INTERVIEW - Green factor to fuel aluminium use in cars
BRESCIA - Aluminium usage in the auto industry is set to grow substantially in the coming years in the drive for fuel economy and environmental safety, a leading Italian industry official said yesterday.
Mario Conserva, president of the Milan-based Association of Italian Aluminium Producers (CENTROAL), said he expected the average aluminium content per car to grow to some 185 kg in six or seven years\' time from around 115 kg now.
He said aluminium contributed to fuel economy and helped reduce pollution of the atmosphere.
\"If you decrease the weight of the car, you have lower fuel consumption and less emissions,\" he told Reuters, speaking on the sidelines of the Metef, the world\'s largest trade fair dedicated to aluminium, near the north Italian city of Brescia.
Conserva told a news conference on the theme \"Aluminium For Future Generations\" that he believed the transport sector would grab a bigger slice of global aluminium usage, accounting for some 35-36 percent in 10 years\' time, up from 25-26 percent now.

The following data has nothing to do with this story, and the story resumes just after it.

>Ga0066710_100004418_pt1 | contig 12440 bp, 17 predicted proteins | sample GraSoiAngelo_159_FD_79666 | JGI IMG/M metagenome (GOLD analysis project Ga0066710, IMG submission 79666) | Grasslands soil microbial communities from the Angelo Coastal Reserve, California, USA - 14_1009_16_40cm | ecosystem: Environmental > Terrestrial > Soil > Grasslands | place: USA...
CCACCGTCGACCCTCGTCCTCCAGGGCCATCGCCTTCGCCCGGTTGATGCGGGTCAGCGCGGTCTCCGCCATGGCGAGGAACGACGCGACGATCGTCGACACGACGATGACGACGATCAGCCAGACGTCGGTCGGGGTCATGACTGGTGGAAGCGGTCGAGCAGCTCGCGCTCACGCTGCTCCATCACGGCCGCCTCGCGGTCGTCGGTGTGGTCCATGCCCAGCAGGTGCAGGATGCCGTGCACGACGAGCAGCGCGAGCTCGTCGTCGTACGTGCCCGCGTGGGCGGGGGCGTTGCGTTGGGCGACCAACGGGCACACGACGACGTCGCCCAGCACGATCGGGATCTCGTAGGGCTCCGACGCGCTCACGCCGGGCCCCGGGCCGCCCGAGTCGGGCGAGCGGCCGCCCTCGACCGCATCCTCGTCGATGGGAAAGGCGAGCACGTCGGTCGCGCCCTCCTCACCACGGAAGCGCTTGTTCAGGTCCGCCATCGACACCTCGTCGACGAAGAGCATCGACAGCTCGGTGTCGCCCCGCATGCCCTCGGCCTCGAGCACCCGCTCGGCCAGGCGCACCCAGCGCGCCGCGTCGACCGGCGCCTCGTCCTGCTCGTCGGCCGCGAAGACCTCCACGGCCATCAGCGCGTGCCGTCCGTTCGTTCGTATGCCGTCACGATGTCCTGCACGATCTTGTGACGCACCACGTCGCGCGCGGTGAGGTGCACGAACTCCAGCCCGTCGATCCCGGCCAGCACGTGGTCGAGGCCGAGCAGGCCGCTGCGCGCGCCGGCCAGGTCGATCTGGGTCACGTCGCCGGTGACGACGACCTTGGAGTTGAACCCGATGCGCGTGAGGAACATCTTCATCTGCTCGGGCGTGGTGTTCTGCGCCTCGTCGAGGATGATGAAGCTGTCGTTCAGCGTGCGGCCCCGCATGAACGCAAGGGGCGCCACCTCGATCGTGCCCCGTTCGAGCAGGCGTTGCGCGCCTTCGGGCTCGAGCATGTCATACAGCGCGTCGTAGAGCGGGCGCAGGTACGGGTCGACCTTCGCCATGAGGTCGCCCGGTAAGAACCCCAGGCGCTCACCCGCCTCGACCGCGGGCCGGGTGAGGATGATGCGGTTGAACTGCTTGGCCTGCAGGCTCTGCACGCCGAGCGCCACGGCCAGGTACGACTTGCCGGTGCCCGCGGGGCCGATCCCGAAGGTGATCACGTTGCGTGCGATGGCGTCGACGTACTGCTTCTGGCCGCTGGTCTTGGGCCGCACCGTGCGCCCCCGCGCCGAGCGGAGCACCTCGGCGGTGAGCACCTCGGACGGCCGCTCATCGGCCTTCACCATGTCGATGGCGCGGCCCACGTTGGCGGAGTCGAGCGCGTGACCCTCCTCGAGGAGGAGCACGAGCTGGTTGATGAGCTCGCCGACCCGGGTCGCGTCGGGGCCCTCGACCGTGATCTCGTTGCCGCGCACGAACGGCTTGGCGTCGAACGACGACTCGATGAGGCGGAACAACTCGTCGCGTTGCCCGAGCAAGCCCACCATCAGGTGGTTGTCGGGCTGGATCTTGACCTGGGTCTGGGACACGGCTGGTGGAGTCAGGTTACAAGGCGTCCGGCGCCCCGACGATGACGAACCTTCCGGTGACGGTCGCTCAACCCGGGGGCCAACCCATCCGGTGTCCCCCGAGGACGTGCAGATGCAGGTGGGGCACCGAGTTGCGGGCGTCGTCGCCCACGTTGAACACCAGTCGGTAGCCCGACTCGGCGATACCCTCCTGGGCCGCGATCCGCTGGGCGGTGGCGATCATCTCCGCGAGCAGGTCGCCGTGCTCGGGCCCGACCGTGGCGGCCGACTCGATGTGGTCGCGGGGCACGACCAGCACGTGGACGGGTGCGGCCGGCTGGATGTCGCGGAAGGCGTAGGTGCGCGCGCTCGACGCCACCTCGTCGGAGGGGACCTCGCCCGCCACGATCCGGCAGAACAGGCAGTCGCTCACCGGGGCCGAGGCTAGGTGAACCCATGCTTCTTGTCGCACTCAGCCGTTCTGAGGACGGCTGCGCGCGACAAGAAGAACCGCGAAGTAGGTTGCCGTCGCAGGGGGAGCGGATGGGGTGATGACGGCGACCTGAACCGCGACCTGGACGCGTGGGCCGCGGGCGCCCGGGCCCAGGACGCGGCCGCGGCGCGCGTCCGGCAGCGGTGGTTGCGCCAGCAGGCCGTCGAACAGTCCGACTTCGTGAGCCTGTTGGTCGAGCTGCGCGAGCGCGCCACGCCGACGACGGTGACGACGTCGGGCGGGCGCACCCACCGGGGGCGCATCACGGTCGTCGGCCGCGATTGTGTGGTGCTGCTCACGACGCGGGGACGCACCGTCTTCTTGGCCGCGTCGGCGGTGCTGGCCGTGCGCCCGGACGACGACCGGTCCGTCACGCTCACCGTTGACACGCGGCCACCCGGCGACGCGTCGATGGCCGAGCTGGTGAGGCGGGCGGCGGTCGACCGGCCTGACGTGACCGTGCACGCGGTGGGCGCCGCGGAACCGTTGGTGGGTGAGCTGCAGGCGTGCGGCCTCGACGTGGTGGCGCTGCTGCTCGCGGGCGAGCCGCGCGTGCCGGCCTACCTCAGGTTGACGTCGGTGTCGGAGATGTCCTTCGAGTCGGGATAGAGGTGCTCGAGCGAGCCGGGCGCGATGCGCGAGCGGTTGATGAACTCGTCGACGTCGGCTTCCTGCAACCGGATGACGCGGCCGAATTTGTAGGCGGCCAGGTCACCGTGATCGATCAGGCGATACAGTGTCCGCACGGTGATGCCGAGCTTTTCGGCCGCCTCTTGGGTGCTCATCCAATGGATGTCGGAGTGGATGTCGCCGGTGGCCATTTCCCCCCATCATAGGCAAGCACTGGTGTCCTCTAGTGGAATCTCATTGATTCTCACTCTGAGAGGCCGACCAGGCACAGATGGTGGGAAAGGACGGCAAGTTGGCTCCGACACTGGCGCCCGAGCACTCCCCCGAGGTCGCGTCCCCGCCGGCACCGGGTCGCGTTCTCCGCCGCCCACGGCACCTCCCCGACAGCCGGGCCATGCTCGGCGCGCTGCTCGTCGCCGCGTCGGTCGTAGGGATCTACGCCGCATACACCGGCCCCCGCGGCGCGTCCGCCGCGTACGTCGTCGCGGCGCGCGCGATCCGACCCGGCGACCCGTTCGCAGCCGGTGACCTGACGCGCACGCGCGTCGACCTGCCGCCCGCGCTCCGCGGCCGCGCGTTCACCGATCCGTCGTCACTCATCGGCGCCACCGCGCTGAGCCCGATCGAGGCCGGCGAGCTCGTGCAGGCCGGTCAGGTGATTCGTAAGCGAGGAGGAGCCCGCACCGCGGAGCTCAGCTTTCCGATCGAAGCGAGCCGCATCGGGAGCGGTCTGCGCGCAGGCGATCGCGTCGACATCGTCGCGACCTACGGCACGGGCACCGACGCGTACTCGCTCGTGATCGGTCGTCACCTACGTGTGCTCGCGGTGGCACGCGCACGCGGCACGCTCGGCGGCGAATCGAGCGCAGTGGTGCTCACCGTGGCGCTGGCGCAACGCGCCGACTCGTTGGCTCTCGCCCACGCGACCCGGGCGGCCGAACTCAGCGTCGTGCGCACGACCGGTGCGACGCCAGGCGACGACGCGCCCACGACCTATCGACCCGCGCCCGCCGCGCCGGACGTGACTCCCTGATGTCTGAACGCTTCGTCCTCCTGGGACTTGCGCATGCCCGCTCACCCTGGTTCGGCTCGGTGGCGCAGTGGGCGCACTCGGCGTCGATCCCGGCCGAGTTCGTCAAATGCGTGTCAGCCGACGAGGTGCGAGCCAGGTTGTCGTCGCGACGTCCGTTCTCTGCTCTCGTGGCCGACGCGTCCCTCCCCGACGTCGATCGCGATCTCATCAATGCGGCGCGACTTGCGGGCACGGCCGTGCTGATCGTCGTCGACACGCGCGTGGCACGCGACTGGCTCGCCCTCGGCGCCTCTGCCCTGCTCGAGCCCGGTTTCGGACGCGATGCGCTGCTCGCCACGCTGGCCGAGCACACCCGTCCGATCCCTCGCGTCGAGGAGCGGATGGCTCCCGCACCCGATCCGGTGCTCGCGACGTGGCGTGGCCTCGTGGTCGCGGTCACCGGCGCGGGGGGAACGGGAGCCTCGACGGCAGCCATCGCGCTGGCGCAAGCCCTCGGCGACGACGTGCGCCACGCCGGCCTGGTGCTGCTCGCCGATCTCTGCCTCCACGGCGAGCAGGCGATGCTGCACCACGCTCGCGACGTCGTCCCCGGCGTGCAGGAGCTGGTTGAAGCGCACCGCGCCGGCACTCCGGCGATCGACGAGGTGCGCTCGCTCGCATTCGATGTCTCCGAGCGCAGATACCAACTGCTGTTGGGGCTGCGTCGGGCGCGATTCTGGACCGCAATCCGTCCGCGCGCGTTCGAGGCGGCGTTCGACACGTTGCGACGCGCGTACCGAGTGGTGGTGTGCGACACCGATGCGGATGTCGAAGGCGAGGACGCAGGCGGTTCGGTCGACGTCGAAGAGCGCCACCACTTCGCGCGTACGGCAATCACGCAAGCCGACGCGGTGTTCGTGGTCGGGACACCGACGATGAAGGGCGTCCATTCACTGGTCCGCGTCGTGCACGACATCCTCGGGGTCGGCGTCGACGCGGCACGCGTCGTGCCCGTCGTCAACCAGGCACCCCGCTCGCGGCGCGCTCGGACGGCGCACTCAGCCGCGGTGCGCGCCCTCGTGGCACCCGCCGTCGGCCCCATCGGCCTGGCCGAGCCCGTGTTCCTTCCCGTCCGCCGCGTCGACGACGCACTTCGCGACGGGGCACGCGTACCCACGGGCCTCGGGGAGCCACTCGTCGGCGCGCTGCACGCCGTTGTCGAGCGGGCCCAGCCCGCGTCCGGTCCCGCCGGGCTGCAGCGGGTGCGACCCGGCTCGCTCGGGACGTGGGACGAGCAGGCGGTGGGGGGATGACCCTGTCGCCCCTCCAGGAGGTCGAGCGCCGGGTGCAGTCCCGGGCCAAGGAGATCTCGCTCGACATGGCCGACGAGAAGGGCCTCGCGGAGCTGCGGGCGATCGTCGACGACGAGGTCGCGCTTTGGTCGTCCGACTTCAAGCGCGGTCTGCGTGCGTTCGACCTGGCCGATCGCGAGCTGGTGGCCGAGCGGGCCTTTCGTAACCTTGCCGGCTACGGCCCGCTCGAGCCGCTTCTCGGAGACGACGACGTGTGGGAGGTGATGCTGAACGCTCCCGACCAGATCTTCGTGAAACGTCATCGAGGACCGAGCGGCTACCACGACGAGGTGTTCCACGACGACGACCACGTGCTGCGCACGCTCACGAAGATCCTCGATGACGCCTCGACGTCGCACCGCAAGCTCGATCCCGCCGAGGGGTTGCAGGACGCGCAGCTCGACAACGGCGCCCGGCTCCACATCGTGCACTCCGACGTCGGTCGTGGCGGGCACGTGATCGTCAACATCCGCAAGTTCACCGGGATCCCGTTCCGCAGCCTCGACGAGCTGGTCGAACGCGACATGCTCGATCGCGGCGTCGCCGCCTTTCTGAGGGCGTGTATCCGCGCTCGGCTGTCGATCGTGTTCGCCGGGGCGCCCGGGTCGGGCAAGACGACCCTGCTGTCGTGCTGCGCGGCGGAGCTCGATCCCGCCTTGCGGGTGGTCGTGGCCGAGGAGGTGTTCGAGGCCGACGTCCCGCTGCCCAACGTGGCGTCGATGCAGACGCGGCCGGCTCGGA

The importance of fuel efficiency at a time of high oil prices underlined the increasing demand of the auto industry for aluminium - a much lighter metal than steel for which it is seen as a substitute.
Svein Richard Brandtzaeg, president of Hydro Aluminium Metal Products, a unit of Norsk Hydro ASA , told Reuters that despite the rosy outlook, the aluminium industry should not be complacent as it faced fierce competition from new plastic and steel technologies.
\"The automotive sector is taking more and more aluminium,\" he added.
Shipbuilding, building materials and construction industries were also using more aluminium, industry officials said. Like carmakers, boatbuilders are seeking sleeker, more fuel-efficient designs.
Brandtzaeg said he was optimistic that aluminium prices, currently weighed down by high global stock levels, would recover in the medium term, aided by the global economic recovery.
Yogi Shergill, vice-president for marketing and sales of Hydro Aluminium Metal Products, told Reuters he expected aluminium prices to pick up in three to six months\' time on the back of increased industrial activity.
On the London Metal Exchange yesterday, three-month aluminium\'s last ring trade was at $1,383 per tonne, up $0.50, and in kerb trade the market inched up another $2.
REUTERS NEWS SERVICE
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